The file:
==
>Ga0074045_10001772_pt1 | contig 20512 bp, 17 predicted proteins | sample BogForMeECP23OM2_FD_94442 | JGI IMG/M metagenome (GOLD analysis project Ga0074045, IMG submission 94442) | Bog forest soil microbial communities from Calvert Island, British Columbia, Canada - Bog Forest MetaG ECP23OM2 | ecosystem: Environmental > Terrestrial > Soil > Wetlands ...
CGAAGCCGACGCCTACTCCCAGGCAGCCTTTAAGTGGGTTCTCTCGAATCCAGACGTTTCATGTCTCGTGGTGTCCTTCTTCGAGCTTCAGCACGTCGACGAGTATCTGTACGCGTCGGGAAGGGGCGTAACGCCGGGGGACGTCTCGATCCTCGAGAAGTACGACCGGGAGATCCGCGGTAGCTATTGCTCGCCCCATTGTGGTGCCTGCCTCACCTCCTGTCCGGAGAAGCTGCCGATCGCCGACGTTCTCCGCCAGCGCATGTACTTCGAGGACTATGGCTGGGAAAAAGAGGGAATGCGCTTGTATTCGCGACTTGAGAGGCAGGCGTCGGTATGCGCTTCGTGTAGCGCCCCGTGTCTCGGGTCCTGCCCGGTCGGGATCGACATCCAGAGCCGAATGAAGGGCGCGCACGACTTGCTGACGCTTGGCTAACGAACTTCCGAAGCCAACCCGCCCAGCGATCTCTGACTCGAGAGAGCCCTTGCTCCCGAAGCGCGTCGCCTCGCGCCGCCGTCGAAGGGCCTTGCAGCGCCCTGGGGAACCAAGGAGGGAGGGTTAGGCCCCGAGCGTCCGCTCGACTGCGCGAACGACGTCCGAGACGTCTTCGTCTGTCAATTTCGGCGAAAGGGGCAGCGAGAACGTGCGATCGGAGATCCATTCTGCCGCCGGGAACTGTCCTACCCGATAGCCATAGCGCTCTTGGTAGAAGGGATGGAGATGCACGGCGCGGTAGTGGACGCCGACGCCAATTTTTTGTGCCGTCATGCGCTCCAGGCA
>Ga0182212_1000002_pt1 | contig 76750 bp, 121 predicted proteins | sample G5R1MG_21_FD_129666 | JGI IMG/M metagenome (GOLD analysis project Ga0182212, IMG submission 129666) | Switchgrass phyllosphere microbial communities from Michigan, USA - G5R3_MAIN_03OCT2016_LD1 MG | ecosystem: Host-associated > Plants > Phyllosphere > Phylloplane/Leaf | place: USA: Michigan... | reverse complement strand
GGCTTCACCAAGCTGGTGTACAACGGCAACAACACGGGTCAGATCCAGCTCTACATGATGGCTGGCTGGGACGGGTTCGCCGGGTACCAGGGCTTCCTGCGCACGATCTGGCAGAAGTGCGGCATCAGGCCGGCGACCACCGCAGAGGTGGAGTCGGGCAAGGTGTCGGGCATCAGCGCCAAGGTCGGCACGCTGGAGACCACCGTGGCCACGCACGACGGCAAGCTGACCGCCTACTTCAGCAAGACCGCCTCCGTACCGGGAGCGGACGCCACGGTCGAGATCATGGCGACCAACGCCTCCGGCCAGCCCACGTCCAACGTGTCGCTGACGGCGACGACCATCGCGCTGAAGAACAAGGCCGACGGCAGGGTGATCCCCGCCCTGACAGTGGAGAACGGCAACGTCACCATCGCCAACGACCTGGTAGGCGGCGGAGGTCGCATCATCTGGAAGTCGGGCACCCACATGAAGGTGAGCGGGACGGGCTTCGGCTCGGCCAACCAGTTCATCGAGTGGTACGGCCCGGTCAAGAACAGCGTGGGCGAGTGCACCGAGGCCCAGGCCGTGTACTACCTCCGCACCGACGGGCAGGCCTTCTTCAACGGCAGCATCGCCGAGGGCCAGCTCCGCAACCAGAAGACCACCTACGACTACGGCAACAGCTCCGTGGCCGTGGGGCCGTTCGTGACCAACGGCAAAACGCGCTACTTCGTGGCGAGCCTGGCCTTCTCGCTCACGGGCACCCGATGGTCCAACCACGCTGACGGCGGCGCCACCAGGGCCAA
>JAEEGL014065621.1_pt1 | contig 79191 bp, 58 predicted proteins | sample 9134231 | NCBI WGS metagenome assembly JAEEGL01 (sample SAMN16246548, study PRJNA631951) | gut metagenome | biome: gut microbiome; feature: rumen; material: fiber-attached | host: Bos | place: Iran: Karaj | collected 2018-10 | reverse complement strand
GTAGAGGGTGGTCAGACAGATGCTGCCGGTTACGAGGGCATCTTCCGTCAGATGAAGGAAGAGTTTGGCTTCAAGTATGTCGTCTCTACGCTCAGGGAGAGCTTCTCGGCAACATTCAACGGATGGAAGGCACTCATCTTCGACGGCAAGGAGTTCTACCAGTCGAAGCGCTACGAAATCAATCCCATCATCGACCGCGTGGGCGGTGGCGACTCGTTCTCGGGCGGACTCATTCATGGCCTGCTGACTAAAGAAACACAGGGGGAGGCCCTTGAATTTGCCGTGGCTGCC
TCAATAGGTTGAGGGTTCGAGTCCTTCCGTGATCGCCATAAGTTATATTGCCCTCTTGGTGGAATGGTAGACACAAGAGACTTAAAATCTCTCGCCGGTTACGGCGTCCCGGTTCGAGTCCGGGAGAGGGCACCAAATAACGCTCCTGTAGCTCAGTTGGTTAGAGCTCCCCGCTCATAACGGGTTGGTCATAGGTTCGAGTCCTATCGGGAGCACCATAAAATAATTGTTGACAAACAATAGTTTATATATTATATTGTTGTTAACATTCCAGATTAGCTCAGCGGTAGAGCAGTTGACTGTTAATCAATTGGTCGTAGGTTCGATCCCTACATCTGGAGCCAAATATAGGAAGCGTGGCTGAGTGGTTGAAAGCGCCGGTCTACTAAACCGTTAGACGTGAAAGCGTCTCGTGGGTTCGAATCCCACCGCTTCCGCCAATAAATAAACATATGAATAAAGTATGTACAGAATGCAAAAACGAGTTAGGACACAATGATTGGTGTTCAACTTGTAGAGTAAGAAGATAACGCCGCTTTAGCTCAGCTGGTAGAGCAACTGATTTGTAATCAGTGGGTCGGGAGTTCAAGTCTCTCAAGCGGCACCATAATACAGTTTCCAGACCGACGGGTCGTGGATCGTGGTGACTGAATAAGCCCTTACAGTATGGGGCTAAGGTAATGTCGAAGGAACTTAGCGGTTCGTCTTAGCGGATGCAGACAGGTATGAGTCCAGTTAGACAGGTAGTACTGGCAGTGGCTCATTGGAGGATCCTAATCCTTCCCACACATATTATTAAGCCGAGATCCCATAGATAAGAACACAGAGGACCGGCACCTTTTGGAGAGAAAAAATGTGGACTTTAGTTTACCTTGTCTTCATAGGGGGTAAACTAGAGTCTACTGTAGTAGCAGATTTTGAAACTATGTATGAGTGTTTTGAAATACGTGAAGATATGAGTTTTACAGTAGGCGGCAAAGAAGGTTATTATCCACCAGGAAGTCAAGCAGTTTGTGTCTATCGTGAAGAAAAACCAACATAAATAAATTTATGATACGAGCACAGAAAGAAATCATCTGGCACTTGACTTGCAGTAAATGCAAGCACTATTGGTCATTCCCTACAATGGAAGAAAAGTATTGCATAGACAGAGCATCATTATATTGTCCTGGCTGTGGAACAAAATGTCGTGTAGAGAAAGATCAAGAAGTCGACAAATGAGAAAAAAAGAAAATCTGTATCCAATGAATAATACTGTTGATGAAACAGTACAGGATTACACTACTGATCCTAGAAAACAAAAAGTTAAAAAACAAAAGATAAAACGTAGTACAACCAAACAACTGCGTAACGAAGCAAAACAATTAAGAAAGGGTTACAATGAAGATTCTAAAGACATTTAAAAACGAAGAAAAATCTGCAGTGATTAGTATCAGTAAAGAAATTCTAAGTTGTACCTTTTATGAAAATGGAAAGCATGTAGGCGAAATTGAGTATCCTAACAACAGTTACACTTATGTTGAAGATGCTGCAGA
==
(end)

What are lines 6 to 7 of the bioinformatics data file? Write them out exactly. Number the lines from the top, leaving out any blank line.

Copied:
GTAGAGGGTGGTCAGACAGATGCTGCCGGTTACGAGGGCATCTTCCGTCAGATGAAGGAAGAGTTTGGCTTCAAGTATGTCGTCTCTACGCTCAGGGAGAGCTTCTCGGCAACATTCAACGGATGGAAGGCACTCATCTTCGACGGCAAGGAGTTCTACCAGTCGAAGCGCTACGAAATCAATCCCATCATCGACCGCGTGGGCGGTGGCGACTCGTTCTCGGGCGGACTCATTCATGGCCTGCTGACTAAAGAAACACAGGGGGAGGCCCTTGAATTTGCCGTGGCTGCC
TCAATAGGTTGAGGGTTCGAGTCCTTCCGTGATCGCCATAAGTTATATTGCCCTCTTGGTGGAATGGTAGACACAAGAGACTTAAAATCTCTCGCCGGTTACGGCGTCCCGGTTCGAGTCCGGGAGAGGGCACCAAATAACGCTCCTGTAGCTCAGTTGGTTAGAGCTCCCCGCTCATAACGGGTTGGTCATAGGTTCGAGTCCTATCGGGAGCACCATAAAATAATTGTTGACAAACAATAGTTTATATATTATATTGTTGTTAACATTCCAGATTAGCTCAGCGGTAGAGCAGTTGACTGTTAATCAATTGGTCGTAGGTTCGATCCCTACATCTGGAGCCAAATATAGGAAGCGTGGCTGAGTGGTTGAAAGCGCCGGTCTACTAAACCGTTAGACGTGAAAGCGTCTCGTGGGTTCGAATCCCACCGCTTCCGCCAATAAATAAACATATGAATAAAGTATGTACAGAATGCAAAAACGAGTTAGGACACAATGATTGGTGTTCAACTTGTAGAGTAAGAAGATAACGCCGCTTTAGCTCAGCTGGTAGAGCAACTGATTTGTAATCAGTGGGTCGGGAGTTCAAGTCTCTCAAGCGGCACCATAATACAGTTTCCAGACCGACGGGTCGTGGATCGTGGTGACTGAATAAGCCCTTACAGTATGGGGCTAAGGTAATGTCGAAGGAACTTAGCGGTTCGTCTTAGCGGATGCAGACAGGTATGAGTCCAGTTAGACAGGTAGTACTGGCAGTGGCTCATTGGAGGATCCTAATCCTTCCCACACATATTATTAAGCCGAGATCCCATAGATAAGAACACAGAGGACCGGCACCTTTTGGAGAGAAAAAATGTGGACTTTAGTTTACCTTGTCTTCATAGGGGGTAAACTAGAGTCTACTGTAGTAGCAGATTTTGAAACTATGTATGAGTGTTTTGAAATACGTGAAGATATGAGTTTTACAGTAGGCGGCAAAGAAGGTTATTATCCACCAGGAAGTCAAGCAGTTTGTGTCTATCGTGAAGAAAAACCAACATAAATAAATTTATGATACGAGCACAGAAAGAAATCATCTGGCACTTGACTTGCAGTAAATGCAAGCACTATTGGTCATTCCCTACAATGGAAGAAAAGTATTGCATAGACAGAGCATCATTATATTGTCCTGGCTGTGGAACAAAATGTCGTGTAGAGAAAGATCAAGAAGTCGACAAATGAGAAAAAAAGAAAATCTGTATCCAATGAATAATACTGTTGATGAAACAGTACAGGATTACACTACTGATCCTAGAAAACAAAAAGTTAAAAAACAAAAGATAAAACGTAGTACAACCAAACAACTGCGTAACGAAGCAAAACAATTAAGAAAGGGTTACAATGAAGATTCTAAAGACATTTAAAAACGAAGAAAAATCTGCAGTGATTAGTATCAGTAAAGAAATTCTAAGTTGTACCTTTTATGAAAATGGAAAGCATGTAGGCGAAATTGAGTATCCTAACAACAGTTACACTTATGTTGAAGATGCTGCAGA